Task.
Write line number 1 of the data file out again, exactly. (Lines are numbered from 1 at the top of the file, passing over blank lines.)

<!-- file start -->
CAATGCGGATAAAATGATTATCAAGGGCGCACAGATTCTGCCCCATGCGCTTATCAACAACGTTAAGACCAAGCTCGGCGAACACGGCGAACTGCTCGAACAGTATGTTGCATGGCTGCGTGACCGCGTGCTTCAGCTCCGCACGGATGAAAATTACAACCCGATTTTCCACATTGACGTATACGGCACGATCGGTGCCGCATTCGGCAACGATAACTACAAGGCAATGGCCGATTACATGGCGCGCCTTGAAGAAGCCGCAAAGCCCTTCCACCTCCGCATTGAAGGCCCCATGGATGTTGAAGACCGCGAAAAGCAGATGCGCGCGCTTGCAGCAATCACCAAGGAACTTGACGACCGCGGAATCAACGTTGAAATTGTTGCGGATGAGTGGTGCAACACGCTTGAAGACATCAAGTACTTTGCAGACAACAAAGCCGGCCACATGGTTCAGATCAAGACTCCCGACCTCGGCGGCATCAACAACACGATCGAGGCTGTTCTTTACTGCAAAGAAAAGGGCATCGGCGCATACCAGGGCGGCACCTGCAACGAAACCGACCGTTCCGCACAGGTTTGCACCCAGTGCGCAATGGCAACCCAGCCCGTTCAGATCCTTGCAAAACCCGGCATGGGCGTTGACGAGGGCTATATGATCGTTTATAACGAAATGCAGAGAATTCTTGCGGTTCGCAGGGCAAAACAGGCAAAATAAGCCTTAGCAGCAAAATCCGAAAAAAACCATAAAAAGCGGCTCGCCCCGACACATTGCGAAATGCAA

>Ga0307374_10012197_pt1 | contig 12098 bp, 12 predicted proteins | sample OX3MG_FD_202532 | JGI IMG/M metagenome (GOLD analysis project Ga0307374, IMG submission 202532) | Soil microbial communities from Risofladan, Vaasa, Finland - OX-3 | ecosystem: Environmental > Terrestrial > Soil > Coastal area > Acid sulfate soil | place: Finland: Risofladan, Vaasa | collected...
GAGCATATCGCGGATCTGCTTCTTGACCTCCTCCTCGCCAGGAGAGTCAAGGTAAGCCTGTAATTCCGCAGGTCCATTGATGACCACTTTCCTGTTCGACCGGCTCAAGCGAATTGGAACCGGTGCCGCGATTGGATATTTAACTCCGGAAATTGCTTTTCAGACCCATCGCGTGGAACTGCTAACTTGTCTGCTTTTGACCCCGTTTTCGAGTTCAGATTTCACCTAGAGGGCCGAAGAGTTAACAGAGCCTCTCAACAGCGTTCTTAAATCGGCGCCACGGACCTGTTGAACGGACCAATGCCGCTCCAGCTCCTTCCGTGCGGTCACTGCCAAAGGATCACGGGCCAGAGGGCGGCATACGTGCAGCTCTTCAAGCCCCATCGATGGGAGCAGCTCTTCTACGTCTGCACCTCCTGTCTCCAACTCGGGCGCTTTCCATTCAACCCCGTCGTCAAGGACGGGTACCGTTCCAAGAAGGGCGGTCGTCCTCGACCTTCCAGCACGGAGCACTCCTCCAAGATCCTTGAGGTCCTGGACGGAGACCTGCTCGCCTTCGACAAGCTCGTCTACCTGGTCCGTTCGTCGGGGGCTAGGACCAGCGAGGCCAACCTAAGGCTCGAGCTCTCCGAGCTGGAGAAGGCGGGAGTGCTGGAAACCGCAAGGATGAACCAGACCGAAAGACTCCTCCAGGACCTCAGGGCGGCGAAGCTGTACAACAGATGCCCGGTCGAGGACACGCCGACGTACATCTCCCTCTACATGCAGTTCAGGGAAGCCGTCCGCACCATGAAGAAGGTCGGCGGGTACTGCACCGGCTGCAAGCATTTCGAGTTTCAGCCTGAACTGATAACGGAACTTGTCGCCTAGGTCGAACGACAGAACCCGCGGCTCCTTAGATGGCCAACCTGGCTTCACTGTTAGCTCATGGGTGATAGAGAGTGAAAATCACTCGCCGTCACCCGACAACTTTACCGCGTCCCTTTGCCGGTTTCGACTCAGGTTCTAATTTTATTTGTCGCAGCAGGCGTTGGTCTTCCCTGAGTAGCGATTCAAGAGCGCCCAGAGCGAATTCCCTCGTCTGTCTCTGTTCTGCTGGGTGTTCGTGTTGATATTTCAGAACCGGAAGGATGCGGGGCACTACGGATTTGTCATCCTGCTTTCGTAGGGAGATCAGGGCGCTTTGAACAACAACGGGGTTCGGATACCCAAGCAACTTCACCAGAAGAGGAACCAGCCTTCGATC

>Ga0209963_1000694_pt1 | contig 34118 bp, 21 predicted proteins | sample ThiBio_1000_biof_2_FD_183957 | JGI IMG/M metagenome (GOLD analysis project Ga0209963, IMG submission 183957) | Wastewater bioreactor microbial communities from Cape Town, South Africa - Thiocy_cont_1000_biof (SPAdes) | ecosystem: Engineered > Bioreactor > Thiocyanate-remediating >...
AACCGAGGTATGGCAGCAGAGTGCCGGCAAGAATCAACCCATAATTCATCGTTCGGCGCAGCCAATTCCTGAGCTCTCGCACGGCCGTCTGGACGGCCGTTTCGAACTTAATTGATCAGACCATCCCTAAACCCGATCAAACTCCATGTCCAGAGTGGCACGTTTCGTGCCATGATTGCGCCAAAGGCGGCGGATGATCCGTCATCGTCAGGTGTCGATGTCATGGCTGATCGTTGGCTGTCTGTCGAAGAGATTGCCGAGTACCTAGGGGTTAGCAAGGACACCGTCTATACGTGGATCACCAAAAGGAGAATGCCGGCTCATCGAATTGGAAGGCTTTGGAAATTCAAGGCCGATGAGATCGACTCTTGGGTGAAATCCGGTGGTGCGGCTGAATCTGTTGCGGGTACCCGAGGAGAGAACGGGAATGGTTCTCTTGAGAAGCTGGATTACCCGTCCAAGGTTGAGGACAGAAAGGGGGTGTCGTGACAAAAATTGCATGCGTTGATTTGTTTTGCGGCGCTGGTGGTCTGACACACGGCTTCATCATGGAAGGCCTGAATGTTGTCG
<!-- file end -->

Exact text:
CAATGCGGATAAAATGATTATCAAGGGCGCACAGATTCTGCCCCATGCGCTTATCAACAACGTTAAGACCAAGCTCGGCGAACACGGCGAACTGCTCGAACAGTATGTTGCATGGCTGCGTGACCGCGTGCTTCAGCTCCGCACGGATGAAAATTACAACCCGATTTTCCACATTGACGTATACGGCACGATCGGTGCCGCATTCGGCAACGATAACTACAAGGCAATGGCCGATTACATGGCGCGCCTTGAAGAAGCCGCAAAGCCCTTCCACCTCCGCATTGAAGGCCCCATGGATGTTGAAGACCGCGAAAAGCAGATGCGCGCGCTTGCAGCAATCACCAAGGAACTTGACGACCGCGGAATCAACGTTGAAATTGTTGCGGATGAGTGGTGCAACACGCTTGAAGACATCAAGTACTTTGCAGACAACAAAGCCGGCCACATGGTTCAGATCAAGACTCCCGACCTCGGCGGCATCAACAACACGATCGAGGCTGTTCTTTACTGCAAAGAAAAGGGCATCGGCGCATACCAGGGCGGCACCTGCAACGAAACCGACCGTTCCGCACAGGTTTGCACCCAGTGCGCAATGGCAACCCAGCCCGTTCAGATCCTTGCAAAACCCGGCATGGGCGTTGACGAGGGCTATATGATCGTTTATAACGAAATGCAGAGAATTCTTGCGGTTCGCAGGGCAAAACAGGCAAAATAAGCCTTAGCAGCAAAATCCGAAAAAAACCATAAAAAGCGGCTCGCCCCGACACATTGCGAAATGCAA